Confused? Don’t be. You see, I’ve been to Alpha Centauri and back, and was lucky to escape without permanent damage. Don’t worry, I’m not writing this with a colander on my head, waiting for the aliens to come and pick me up. I’m referring to Sid Meier’s Alpha Centauri, a computer video game that takes place in that nearest star system to ours.
My journey started when I began a search for video games for my son—I wanted to offer him something that involved a bit more strategy than the arcade style, action-oriented games he’d been playing, but without substituting the frustrating and time-sucking puzzles that often take the place of strategy in making a game more “sophisticated.”
Despite the expertise implied by that last sentence, I’m not a big video gamer, in part because I simply don’t have as much free time as I did as a pre- and early teen, when games like Tunnels of Doom (1982), for the Texas Instruments TI-99/4A home computer, and Project: Space Station (1987) for the Commodore 64, occupied considerable amounts of my time.
(The latter game was particularly memorable, because aside from requiring players to oversee NASA’s budget, invest and collect revenues, pilot the shuttle, and build space stations, it also featured fictional crew selection responsibilities. If you put Sid Baxter, a physicist who according to his crew profile strives to “procedurize our processes,” or Alan Puhassis, a communications specialist who lives by the maxim “a place for everything and everything in its place,” on a lengthy mission with Ernest Finworth, a chemist with a labratory that’s “a minefield of half-finished experiments,” you’d be asking for personality conflicts, delayed work, or worse.)
Some quick research revealed several glowing reviews for Alpha Centauri. The game was released in 1999, almost 20 years ago, by the makers of the Civilization series of games. I saw its age as a positive, since the era before flashy, super-realistic graphics depended much more on good game structure and story. (As evidence, I submit the game Civilization: Beyond Earth, released by the same company in 2014, and meant to be a spiritual successor to Alpha Centauri. That game has garnered some good reviews, but not the overwhelming accolades and endorsements that Alpha Centauri receives, even now.)
Alpha Centauri certainly seemed worth a try. And I wouldn’t be a responsible parent if I didn’t sample the game a few times myself before passing it on to my kids, would I?
The game’s premise is that in the far future, Earth has been all but destroyed by social and political unrest, in addition to ecological damage. The United Nations sends a colonization ship to Chiron, an Earthlike planet in the Alpha Centauri system. Upon planetfall, the ship’s population is scattered, divided into seven factions with philosophies based on collectivism, religion, science, military power, ecology, humanitarianism, and capitalism. The game begins as you take control of one of the seven groups, and as you interact with the others, diplomacy, military might, and your particular vision of humanity’s future all need to be considered. There’s also terraforming, research, choosing a societal model, and environmental considerations—from dealing with the native lifeforms, to changing sea levels. You win the game by conquering the planet—alone or with allies—or by being elected supreme leader in a diplomatic victory. But you can also win by cornering the global energy market or “transcending” beyond humanity.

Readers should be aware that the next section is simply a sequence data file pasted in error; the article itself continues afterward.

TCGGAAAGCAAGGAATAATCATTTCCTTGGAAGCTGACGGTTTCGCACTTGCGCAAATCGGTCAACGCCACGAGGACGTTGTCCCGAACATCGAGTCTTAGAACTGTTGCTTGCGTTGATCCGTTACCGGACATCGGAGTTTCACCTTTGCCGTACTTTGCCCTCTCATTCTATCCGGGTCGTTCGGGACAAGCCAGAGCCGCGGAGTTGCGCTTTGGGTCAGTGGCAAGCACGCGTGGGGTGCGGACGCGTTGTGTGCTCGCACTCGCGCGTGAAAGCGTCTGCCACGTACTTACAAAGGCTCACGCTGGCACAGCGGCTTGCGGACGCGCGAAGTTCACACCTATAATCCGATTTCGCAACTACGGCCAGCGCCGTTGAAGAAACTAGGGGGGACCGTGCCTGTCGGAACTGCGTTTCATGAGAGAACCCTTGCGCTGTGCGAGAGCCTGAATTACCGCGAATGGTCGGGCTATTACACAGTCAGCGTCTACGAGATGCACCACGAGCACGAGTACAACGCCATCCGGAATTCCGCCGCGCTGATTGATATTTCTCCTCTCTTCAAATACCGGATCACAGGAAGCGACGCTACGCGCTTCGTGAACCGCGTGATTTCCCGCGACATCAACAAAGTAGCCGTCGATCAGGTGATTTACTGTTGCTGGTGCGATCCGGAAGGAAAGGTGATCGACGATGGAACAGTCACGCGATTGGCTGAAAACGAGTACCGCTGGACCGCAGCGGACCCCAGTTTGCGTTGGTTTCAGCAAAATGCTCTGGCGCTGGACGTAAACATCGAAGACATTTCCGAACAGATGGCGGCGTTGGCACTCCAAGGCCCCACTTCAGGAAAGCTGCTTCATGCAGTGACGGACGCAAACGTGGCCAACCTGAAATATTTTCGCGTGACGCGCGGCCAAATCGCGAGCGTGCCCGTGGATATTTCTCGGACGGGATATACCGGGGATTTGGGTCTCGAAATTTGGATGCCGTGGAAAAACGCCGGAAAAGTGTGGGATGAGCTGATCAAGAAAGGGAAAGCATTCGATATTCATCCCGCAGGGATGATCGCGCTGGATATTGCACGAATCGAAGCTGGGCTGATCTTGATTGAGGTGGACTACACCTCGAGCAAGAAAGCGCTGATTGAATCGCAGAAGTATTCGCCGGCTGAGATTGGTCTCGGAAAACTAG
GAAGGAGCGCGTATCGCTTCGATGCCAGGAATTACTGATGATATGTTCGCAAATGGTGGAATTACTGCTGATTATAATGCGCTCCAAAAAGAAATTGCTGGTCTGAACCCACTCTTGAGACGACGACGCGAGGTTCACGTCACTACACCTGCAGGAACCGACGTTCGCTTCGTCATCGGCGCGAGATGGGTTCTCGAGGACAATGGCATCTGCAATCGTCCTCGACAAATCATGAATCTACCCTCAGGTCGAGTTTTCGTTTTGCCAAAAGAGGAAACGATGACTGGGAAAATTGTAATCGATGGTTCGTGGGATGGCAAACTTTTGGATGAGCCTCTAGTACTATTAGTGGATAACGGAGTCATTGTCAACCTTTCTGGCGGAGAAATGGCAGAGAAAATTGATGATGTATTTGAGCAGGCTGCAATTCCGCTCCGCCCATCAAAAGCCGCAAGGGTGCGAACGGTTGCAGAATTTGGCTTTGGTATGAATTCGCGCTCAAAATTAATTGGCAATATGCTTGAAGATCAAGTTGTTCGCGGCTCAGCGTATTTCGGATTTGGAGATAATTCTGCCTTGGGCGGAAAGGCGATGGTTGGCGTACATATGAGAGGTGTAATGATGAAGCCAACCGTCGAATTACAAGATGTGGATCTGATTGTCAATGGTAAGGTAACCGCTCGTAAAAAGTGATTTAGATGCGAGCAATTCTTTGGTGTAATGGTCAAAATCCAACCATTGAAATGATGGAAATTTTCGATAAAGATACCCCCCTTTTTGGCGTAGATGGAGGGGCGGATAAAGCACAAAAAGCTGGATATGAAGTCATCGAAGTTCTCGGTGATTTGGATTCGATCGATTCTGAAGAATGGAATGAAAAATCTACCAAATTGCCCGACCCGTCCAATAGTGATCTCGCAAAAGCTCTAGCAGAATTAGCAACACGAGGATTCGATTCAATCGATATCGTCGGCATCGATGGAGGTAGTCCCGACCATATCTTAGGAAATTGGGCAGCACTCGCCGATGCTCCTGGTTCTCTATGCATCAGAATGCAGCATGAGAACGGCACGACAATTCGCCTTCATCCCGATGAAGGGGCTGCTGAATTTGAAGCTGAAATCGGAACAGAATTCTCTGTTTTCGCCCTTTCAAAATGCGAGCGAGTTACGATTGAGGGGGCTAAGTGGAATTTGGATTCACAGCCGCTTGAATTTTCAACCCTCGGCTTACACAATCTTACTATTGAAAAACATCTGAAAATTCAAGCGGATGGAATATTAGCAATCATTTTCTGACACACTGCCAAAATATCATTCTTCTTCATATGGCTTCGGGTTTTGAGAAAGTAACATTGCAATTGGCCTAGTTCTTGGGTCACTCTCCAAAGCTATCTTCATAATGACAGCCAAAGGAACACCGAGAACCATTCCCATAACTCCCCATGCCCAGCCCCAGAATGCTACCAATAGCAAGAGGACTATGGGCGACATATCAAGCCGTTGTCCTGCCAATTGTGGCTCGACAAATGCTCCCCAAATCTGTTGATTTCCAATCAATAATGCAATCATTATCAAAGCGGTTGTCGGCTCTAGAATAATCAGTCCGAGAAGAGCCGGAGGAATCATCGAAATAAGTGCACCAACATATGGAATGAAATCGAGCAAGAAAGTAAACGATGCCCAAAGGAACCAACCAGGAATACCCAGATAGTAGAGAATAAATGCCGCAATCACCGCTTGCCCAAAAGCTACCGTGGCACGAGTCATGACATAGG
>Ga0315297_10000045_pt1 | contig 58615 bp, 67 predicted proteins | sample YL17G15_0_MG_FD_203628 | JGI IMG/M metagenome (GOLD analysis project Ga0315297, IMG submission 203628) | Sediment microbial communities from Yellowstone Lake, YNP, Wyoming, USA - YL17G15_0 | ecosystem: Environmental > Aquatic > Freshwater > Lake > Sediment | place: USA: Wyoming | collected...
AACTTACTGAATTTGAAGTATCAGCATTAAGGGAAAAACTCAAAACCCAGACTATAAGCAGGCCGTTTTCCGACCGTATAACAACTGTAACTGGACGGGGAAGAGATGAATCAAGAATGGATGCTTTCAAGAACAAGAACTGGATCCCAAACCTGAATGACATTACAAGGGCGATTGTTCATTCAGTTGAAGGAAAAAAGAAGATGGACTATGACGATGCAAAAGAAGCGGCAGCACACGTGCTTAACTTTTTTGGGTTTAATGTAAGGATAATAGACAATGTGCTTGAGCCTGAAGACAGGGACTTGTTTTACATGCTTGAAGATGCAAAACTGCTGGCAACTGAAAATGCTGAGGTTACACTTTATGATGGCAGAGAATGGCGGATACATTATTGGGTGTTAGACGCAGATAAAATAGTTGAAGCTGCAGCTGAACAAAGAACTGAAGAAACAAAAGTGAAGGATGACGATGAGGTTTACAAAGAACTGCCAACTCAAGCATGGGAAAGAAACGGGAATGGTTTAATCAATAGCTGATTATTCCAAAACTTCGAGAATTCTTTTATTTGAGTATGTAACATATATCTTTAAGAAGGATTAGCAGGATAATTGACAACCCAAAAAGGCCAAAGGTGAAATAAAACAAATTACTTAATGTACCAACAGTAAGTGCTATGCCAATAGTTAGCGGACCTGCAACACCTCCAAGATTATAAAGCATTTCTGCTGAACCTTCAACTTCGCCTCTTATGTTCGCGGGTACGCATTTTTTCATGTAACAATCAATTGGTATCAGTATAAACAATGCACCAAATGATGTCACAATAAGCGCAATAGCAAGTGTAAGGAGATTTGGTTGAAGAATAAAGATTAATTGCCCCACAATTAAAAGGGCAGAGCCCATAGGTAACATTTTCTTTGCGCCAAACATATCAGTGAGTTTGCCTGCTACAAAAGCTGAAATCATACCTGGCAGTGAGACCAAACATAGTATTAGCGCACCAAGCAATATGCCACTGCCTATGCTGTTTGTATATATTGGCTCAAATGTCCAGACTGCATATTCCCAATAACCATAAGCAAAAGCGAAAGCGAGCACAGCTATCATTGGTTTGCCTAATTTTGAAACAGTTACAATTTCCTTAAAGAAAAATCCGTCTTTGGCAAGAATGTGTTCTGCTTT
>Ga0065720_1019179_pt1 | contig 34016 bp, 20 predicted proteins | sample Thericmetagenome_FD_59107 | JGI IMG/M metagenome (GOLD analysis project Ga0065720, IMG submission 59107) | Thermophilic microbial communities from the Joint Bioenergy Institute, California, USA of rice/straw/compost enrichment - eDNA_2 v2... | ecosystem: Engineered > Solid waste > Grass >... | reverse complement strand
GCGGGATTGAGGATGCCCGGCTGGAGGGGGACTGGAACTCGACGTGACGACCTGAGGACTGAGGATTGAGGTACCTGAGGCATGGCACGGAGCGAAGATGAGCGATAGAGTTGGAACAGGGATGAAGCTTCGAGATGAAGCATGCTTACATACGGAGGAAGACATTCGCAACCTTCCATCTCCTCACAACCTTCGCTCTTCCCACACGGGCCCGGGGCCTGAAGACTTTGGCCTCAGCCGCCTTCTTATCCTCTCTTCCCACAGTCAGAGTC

Heady stuff for a video game, but more importantly, fun and quite addictive. Several times when everyone else in my house went to sleep early, I indulged in some gaming time, only to be informed by brightness at the window shades and birds chirping that I’d pulled an all-nighter. Those bleary-eyed mornings featured cereal boxes placed in the refrigerator and other sleep-deprived silliness.
Sleeping or awake, my thoughts and dreams harbored nagging, game-related doubts: Would Chairman Yang of The Hive honor the treaty we’d signed? Should I pursue a balanced research strategy, or put all my efforts into achieving spaceflight before the other factions? Faced with limited resources, was it better for my citizens to be happier or more secure? And shouldn’t I go decide the answers to these questions right now?
Having fallen deep into this particular rabbit-hole, I soon tracked down an array of old Alpha Centauri spin-off products. Within a few months, I’d read the graphic novel and all three installments of the paperback novel trilogy—the last of which cost me $23, having appreciated in value over time, like a fine wine.
Further evidence of the game’s lasting appeal is the existence of Alpha Centauri 2, a website for fans that still boasts plenty of activity. “BUncle” (his screen name), the co-owner and administrator of the site, explained Alpha Centauri’s lasting appeal: “[..]there’s nothing to beat good game design—with something added that makes it special; personality and story. There’s something there for everyone of a patient mindset, in a grand and exotic setting.”
If all of this motivates you to try playing Alpha Centauri, the game can be downloaded at gog.com. The cost? Just $6—plus a hundred or so hours of your time, not to mention eyestrain and temporary carpal tunnel symptoms. (I did specify that I was able to escape without permanent damage.)
I’ve “transcended” past Alpha Centauri for the time being, but rather than move beyond humanity, I’ve decided to hang around with you lot and play the game’s sequel, Alien Crossfire, for a while. Wish me luck. Or at least, sleep.
Peter Dabbene’s website is peterdabbene.com. His most recent discovery, a long-lost letter from Winston Churchill, can be viewed at decasp.com. His latest book, The End of Spamming the Spammers (with Dieter P. Bieny) is available at Amazon. Project: Space Station can be played free at appsforcats.com, and a Tunnels of Doom reboot can be found at dreamcodex.com.